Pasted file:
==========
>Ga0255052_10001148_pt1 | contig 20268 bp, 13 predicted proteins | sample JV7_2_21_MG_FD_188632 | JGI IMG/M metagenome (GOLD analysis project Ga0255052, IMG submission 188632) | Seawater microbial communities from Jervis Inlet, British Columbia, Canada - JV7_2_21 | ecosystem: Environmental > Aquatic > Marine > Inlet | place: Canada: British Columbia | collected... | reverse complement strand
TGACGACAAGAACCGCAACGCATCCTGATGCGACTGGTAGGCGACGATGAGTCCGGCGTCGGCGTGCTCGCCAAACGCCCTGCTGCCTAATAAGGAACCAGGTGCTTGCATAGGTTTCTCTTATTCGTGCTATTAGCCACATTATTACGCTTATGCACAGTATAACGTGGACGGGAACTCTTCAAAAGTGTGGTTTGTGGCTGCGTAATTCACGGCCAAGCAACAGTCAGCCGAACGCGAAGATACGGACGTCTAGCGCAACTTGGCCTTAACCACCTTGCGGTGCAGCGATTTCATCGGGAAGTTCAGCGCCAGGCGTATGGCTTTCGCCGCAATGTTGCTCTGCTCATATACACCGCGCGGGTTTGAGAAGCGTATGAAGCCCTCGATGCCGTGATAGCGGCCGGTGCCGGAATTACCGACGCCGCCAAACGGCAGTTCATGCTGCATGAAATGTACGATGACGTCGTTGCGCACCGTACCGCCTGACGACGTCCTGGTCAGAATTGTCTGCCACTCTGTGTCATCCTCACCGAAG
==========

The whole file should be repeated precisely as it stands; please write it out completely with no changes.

>Ga0255052_10001148_pt1 | contig 20268 bp, 13 predicted proteins | sample JV7_2_21_MG_FD_188632 | JGI IMG/M metagenome (GOLD analysis project Ga0255052, IMG submission 188632) | Seawater microbial communities from Jervis Inlet, British Columbia, Canada - JV7_2_21 | ecosystem: Environmental > Aquatic > Marine > Inlet | place: Canada: British Columbia | collected... | reverse complement strand
TGACGACAAGAACCGCAACGCATCCTGATGCGACTGGTAGGCGACGATGAGTCCGGCGTCGGCGTGCTCGCCAAACGCCCTGCTGCCTAATAAGGAACCAGGTGCTTGCATAGGTTTCTCTTATTCGTGCTATTAGCCACATTATTACGCTTATGCACAGTATAACGTGGACGGGAACTCTTCAAAAGTGTGGTTTGTGGCTGCGTAATTCACGGCCAAGCAACAGTCAGCCGAACGCGAAGATACGGACGTCTAGCGCAACTTGGCCTTAACCACCTTGCGGTGCAGCGATTTCATCGGGAAGTTCAGCGCCAGGCGTATGGCTTTCGCCGCAATGTTGCTCTGCTCATATACACCGCGCGGGTTTGAGAAGCGTATGAAGCCCTCGATGCCGTGATAGCGGCCGGTGCCGGAATTACCGACGCCGCCAAACGGCAGTTCATGCTGCATGAAATGTACGATGACGTCGTTGCGCACCGTACCGCCTGACGACGTCCTGGTCAGAATTGTCTGCCACTCTGTGTCATCCTCACCGAAG